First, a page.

The Role of the Sanctuary in Insurgency

Communist China's Support to the Vietminh, 1946-1954

by Joseph Jermiah Zasloff


Download eBook for Free

FormatFile SizeNotes
PDF file 3.6 MB

Use Adobe Acrobat Reader version 10 or higher for the best experience.


Purchase Print Copy

 FormatList Price Price
Add to Cart Paperback93 pages $30.00 $24.00 20% Web Discount

An historical survey of Communist China's support of the Vietminh in their struggle against the French. The military and political effects of Chinese assistance are examined. Chinese aid, although estimated at less than 20 percent of Vietminh supplies (and perhaps one-ninth of the amount contributed by the United States to the French war effort), contributed significantly to the Vietminh victory. China was valuable as a sanctuary in the initial stage of the revolution. When the Vietminh had developed political and military leadership and acquired manpower, they could profit from Chinese material assistance. The Communist Chinese also provided psychological and ideological reinforcement, propaganda, and diplomatic advocacy. These intangible elements of external assistance at certain stages in a revolutionary movement may be as important as, or more important than, material support.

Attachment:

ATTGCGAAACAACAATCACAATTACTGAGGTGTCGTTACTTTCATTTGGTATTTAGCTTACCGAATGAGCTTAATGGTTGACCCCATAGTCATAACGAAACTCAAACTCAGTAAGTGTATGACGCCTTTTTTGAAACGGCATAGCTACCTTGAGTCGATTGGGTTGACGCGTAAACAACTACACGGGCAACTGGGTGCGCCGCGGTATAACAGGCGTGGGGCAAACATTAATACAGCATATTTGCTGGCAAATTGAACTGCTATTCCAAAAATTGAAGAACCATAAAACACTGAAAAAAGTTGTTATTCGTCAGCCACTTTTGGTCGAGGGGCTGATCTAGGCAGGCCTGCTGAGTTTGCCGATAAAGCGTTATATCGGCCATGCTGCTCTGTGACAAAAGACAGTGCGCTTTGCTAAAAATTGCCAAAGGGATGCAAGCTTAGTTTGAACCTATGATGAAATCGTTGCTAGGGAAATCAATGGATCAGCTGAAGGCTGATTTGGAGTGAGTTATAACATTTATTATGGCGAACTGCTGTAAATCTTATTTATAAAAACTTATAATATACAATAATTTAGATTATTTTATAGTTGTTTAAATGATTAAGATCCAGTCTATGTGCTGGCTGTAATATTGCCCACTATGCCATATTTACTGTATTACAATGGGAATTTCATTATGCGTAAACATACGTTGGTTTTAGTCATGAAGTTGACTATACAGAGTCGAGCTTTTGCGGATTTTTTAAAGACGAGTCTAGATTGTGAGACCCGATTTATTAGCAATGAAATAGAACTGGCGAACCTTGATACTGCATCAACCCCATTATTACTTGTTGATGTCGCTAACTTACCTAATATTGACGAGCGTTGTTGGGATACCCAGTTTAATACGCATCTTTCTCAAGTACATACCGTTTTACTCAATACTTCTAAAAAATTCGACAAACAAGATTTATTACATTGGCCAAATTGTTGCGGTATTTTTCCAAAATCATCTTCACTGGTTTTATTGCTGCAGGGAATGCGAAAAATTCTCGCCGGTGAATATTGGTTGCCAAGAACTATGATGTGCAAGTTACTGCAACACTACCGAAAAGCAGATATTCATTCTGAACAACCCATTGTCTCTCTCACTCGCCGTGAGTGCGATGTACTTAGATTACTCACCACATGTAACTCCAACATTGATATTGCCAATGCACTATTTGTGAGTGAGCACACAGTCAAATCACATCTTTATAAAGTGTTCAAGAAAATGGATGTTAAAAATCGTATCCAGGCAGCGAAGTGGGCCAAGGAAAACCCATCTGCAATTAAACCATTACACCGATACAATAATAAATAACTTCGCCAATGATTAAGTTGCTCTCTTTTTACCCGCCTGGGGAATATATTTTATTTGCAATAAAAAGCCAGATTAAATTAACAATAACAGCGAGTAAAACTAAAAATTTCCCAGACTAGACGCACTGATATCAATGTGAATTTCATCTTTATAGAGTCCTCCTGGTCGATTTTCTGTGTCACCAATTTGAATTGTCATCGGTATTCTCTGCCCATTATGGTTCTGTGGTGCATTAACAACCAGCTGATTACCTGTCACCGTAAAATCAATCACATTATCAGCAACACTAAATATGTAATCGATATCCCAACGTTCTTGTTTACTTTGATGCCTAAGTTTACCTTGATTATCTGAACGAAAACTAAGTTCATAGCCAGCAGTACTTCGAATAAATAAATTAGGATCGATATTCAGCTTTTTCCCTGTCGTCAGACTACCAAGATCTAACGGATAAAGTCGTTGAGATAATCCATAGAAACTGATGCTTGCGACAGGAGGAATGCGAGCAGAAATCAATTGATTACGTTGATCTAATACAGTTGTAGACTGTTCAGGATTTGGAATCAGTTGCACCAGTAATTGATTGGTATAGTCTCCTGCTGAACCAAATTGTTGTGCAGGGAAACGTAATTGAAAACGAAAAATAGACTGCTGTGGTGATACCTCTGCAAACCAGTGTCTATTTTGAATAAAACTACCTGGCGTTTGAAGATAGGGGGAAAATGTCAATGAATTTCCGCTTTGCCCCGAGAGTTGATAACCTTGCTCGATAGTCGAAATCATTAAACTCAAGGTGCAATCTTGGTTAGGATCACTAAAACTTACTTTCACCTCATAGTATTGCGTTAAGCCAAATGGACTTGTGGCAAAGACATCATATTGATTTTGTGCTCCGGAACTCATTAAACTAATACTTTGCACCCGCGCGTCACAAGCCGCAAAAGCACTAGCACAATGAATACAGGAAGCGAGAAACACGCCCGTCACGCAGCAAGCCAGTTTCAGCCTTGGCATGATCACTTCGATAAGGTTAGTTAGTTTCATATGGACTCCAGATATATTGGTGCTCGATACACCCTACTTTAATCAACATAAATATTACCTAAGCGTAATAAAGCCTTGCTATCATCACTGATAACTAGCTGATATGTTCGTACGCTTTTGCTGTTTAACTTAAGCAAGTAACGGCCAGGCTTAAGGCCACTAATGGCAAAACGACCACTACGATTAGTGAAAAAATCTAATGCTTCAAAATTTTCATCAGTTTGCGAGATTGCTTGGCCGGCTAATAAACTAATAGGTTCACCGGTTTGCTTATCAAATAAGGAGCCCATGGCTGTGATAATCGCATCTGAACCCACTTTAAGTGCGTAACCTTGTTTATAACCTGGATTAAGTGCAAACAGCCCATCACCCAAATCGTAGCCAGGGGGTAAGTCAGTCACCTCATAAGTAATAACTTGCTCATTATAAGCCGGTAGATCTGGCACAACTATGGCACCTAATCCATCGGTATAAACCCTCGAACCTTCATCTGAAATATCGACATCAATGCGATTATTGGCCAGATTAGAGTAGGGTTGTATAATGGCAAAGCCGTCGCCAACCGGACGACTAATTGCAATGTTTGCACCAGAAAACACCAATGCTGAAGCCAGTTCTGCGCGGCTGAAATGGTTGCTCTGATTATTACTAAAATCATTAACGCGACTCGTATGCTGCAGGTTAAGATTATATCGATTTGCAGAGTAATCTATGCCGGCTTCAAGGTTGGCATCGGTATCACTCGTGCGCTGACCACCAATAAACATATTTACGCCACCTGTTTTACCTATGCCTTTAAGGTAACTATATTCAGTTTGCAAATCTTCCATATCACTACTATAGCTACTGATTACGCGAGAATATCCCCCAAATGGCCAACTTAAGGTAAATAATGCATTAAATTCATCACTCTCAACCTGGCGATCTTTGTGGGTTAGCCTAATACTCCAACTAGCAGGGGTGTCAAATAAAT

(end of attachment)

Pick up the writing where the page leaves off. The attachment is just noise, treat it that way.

This report is part of the RAND Corporation Research memorandum series. The Research Memorandum was a product of the RAND Corporation from 1948 to 1973 that represented working papers meant to report current results of RAND research to appropriate audiences.

Permission is given to duplicate this electronic document for personal use only, as long as it is unaltered and complete. Copies may not be duplicated for commercial purposes. Unauthorized posting of RAND PDFs to a non-RAND Web site is prohibited. RAND PDFs are protected under copyright law. For information on reprint and linking permissions, please visit the RAND Permissions page.

The RAND Corporation is a nonprofit institution that helps improve policy and decisionmaking through research and analysis. RAND's publications do not necessarily reflect the opinions of its research clients and sponsors.